Copyediting Tutorial #2

How to use this page:

In the blockquote section below is a rough draft I hacked into shape. Corrections are in red. Suggested replacements are in blue.

Step 1: Study the edits and try to guess why I suggested the corrections. Doing so will prime your mind to think like an editor.

Step 2: Scroll down to the Notes section and read my rationale for the changes. Doing so will confirm how well you guessed in step 1.

Step 3: Share some of your passion (or downright hatred) for editing in the comments.

This tutorial is a full course meal designed for digesting in one sitting. We’ll create bite-sized blog posts containing one copyediting concept per post.That way, if studying copyediting in small chunks is more your style, these full tutorials won’t overwhelm you.

Enjoy copyediting tutorial #2.

Wouldn’t it be nice if you could ask your readers what they really(truly) think of you?

Not the things(what) they write in your comments section or the words which(that) stream into your inbox, but the things(what) they are too polite to give voice to. The things(That) which they might put in a Dear John letter if they were breaking up with you.

Knowing how your audience reacts to your work, knowing what touches them, what gets under their skin, what turns them off—all of these things are invaluable information that can make(make) you a better writer. In fact, one(One) of the best aspects of blogging, compared to most writing ventures, is the immediate feedback that lets you settle into the head of your audience. This valuable insight makes you a better writer, and grows your blog or business.

But, if you’re only paying attention to what your readers are saying(say), you’re likely missing the (most meaningful) messages which mean the most.

Tuning in and learning what they really(truly) think of you can help you(will) bring(advance) your writing to the next level. And, perhaps keep them from writing you off.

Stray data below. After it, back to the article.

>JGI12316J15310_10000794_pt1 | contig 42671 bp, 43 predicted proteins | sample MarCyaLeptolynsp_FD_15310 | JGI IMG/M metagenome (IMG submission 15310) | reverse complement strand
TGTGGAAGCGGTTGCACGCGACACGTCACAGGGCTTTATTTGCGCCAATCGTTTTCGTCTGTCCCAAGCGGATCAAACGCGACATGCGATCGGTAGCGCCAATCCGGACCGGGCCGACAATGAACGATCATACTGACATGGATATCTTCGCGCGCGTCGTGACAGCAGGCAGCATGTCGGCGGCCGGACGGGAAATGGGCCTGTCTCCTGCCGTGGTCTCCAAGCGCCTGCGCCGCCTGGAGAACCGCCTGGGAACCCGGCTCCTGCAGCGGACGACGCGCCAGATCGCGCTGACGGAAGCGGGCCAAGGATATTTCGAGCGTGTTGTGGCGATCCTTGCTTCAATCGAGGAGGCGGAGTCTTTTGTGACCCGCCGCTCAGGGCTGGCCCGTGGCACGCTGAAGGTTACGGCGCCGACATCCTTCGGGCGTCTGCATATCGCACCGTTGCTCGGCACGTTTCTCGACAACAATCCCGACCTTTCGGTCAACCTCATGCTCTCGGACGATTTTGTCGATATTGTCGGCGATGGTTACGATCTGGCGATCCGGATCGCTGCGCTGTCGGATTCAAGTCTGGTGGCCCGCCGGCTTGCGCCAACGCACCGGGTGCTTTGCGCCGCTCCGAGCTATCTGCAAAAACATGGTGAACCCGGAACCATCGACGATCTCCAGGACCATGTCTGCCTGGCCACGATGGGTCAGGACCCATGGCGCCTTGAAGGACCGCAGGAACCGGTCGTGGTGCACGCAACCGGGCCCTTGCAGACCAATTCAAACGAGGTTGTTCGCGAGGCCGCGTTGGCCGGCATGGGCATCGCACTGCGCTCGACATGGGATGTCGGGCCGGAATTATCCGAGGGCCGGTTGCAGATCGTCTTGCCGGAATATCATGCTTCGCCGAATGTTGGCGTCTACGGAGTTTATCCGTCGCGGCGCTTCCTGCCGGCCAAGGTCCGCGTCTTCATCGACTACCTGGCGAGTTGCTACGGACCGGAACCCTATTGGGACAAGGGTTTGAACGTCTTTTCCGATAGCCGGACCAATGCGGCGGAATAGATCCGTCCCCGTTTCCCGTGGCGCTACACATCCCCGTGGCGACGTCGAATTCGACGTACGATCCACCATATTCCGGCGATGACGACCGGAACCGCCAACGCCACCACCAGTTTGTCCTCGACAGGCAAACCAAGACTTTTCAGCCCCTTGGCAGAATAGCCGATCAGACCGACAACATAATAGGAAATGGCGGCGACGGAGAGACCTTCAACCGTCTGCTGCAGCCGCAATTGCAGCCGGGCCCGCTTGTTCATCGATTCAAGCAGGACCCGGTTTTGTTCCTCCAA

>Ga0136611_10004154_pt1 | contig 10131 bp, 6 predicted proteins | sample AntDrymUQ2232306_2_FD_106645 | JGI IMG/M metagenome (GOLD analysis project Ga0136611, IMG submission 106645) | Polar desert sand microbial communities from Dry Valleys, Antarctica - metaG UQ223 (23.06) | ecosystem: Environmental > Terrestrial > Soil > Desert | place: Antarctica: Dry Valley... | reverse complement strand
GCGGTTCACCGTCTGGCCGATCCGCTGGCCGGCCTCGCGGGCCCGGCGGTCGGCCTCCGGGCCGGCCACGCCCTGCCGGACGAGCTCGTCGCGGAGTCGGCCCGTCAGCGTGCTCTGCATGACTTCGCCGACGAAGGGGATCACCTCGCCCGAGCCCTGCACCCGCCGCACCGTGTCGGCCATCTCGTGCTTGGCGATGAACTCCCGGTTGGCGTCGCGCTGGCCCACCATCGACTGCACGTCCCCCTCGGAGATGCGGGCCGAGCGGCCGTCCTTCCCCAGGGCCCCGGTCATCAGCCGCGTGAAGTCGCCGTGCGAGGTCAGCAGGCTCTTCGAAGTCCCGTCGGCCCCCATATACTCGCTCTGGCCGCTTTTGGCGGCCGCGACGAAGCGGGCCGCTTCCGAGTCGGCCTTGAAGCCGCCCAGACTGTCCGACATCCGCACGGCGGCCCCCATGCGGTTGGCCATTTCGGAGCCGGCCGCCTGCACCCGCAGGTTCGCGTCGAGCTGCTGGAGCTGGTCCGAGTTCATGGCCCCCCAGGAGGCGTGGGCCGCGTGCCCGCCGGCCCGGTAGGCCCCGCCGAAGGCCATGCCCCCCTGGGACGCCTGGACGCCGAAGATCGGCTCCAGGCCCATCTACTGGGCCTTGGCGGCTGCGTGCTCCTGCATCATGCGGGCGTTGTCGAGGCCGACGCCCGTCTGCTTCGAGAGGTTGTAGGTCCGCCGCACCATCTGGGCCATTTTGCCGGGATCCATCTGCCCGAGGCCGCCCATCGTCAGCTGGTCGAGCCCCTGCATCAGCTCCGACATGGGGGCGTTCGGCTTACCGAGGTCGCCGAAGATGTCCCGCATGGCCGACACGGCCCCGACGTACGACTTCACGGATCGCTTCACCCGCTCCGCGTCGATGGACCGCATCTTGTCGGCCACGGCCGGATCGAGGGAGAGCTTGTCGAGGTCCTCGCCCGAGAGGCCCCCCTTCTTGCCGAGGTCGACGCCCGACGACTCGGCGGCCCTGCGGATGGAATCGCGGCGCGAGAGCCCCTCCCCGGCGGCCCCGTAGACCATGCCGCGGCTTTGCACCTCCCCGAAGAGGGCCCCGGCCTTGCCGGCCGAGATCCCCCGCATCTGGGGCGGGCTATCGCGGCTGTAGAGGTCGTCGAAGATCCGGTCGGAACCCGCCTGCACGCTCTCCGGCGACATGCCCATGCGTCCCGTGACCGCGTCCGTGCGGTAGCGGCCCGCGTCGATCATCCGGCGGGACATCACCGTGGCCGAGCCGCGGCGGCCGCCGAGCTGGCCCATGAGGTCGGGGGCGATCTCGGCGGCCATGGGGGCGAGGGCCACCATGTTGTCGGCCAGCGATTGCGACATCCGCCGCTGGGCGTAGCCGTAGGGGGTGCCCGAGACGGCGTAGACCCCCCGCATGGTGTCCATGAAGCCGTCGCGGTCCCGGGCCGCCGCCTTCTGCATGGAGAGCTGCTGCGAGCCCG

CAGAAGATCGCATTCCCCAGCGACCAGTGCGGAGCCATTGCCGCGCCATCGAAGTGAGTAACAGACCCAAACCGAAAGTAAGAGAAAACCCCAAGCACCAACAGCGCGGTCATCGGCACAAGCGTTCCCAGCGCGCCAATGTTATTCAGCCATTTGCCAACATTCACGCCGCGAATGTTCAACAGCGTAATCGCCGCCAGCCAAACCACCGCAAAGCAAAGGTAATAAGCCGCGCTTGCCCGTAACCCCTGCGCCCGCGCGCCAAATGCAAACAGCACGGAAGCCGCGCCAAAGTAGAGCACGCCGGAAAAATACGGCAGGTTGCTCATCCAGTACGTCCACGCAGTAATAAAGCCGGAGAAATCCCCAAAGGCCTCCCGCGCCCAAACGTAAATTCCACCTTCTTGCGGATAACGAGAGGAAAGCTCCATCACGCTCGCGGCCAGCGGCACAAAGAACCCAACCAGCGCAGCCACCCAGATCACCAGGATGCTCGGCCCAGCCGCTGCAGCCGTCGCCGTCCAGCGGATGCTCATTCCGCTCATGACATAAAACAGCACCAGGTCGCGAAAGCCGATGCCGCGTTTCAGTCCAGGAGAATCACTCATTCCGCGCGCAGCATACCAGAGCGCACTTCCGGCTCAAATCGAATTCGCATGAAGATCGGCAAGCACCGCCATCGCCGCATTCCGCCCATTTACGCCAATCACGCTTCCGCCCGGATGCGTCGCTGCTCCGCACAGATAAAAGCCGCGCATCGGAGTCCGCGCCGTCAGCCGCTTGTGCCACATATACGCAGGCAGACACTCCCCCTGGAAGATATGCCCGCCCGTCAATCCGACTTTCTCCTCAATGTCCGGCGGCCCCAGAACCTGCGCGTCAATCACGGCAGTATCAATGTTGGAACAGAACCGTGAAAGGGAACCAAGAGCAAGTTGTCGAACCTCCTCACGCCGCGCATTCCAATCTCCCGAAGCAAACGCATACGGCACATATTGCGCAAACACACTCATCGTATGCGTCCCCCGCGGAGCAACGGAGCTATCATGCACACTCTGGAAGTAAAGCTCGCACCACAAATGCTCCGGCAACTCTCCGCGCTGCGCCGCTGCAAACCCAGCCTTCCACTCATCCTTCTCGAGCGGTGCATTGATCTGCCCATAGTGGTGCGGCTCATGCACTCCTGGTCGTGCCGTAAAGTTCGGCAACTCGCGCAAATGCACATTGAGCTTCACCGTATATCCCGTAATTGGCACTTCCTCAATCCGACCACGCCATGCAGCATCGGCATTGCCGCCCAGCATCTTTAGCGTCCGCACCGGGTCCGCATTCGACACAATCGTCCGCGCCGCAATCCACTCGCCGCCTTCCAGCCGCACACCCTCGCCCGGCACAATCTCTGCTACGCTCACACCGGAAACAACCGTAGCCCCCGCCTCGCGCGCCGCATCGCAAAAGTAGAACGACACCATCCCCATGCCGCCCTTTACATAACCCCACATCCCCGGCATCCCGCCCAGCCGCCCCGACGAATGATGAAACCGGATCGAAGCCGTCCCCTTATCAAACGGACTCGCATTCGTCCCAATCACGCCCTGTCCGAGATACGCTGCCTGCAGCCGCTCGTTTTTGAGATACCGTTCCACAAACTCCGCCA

Here’s 10 things your audience won’t tell you:

1. “I’m losing interest.” Comments or analytics may not reflect waning interest, at least not in the first creep of its cancerous spread. But, you must always be aware of it. A failure(Failing) to connect is an encouragement of(encourages) indifference. Sure, that reader may still leave a comment here and there, and might even return the following week, but the goodwill you’ve banked is by no means bottomless, and it’s only a matter of time before your account overdraws. Beware those borderline posts that cost you popularity, loyalty or trust. And, never settle for mediocrity. Not every post requires brilliance (is brilliant), but if it’s not even(your post is nowhere) close, you shouldn’t press publish.

2. “I don’t get it.” A confused audience is often bewildered in silence. Sure, you’ll have a few outspoken regulars, bold enough for a “What you talking about Willis?” or two, but most students don’t raise their hands when they don’t understand. Never alienate readers with ambiguity. Being clear and concise doesn’t mean dumbing things down; it means conveying a clear understanding of your subject, coupled with an obvious respect for your reader(s).

3. “You’re not meeting my needs.” As a writer, (you’re responsible for) identifying and understanding audience needs is your responsibility. If you wish to cultivate a loyal following, you must offer consistent value. Do you provide unique information on a topic your readers value? Do you make them feel good about themselves, their relationships, or their circumstances? Do you speak the words they’re too timid to say out loud? Do you provide an adequate escape from reality for a period of time by weaving a web of fantasy, fiction, or emotionally charged storytelling? What needs are you meeting for your most loyal readers? If you can’t answer that basic question, please pause before publishing your next post.

4. “Your community is not a safe place for me to share my thoughts.” The comments section on a blog can take on a life of its own, and often does. While you can’t control who comments or what people(they) say, it’s your backyard and you set the example. If one or more of your readers is creating an environment leaving people feeling in danger of ridicule (and perceived danger), the community will deflate, as those who are(feel) threatened evaporate before hearing what you have to say next.